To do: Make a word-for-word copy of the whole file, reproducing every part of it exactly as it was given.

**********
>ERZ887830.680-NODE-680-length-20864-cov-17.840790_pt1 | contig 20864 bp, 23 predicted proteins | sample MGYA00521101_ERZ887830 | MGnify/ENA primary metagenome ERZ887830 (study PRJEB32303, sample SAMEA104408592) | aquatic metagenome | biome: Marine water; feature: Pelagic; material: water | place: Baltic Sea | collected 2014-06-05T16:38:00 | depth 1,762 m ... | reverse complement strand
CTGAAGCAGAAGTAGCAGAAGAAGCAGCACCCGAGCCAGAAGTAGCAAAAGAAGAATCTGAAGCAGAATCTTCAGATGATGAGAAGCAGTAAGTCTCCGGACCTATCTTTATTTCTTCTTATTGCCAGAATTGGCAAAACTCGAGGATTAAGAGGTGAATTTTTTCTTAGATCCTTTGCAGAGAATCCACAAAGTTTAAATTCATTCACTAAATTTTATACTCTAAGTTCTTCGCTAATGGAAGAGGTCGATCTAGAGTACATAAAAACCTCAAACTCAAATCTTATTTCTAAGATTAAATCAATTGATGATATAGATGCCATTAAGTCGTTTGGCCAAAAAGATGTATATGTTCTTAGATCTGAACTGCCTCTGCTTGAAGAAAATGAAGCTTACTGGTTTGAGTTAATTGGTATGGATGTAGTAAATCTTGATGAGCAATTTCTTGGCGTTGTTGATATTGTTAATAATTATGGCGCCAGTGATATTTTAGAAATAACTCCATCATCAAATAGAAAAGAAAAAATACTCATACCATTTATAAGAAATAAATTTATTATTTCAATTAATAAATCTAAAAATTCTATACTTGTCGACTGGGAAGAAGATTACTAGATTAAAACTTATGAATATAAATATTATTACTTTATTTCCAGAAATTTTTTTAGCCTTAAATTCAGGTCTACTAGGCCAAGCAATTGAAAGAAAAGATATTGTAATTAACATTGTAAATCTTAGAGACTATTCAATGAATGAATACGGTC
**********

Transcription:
>ERZ887830.680-NODE-680-length-20864-cov-17.840790_pt1 | contig 20864 bp, 23 predicted proteins | sample MGYA00521101_ERZ887830 | MGnify/ENA primary metagenome ERZ887830 (study PRJEB32303, sample SAMEA104408592) | aquatic metagenome | biome: Marine water; feature: Pelagic; material: water | place: Baltic Sea | collected 2014-06-05T16:38:00 | depth 1,762 m ... | reverse complement strand
CTGAAGCAGAAGTAGCAGAAGAAGCAGCACCCGAGCCAGAAGTAGCAAAAGAAGAATCTGAAGCAGAATCTTCAGATGATGAGAAGCAGTAAGTCTCCGGACCTATCTTTATTTCTTCTTATTGCCAGAATTGGCAAAACTCGAGGATTAAGAGGTGAATTTTTTCTTAGATCCTTTGCAGAGAATCCACAAAGTTTAAATTCATTCACTAAATTTTATACTCTAAGTTCTTCGCTAATGGAAGAGGTCGATCTAGAGTACATAAAAACCTCAAACTCAAATCTTATTTCTAAGATTAAATCAATTGATGATATAGATGCCATTAAGTCGTTTGGCCAAAAAGATGTATATGTTCTTAGATCTGAACTGCCTCTGCTTGAAGAAAATGAAGCTTACTGGTTTGAGTTAATTGGTATGGATGTAGTAAATCTTGATGAGCAATTTCTTGGCGTTGTTGATATTGTTAATAATTATGGCGCCAGTGATATTTTAGAAATAACTCCATCATCAAATAGAAAAGAAAAAATACTCATACCATTTATAAGAAATAAATTTATTATTTCAATTAATAAATCTAAAAATTCTATACTTGTCGACTGGGAAGAAGATTACTAGATTAAAACTTATGAATATAAATATTATTACTTTATTTCCAGAAATTTTTTTAGCCTTAAATTCAGGTCTACTAGGCCAAGCAATTGAAAGAAAAGATATTGTAATTAACATTGTAAATCTTAGAGACTATTCAATGAATGAATACGGTC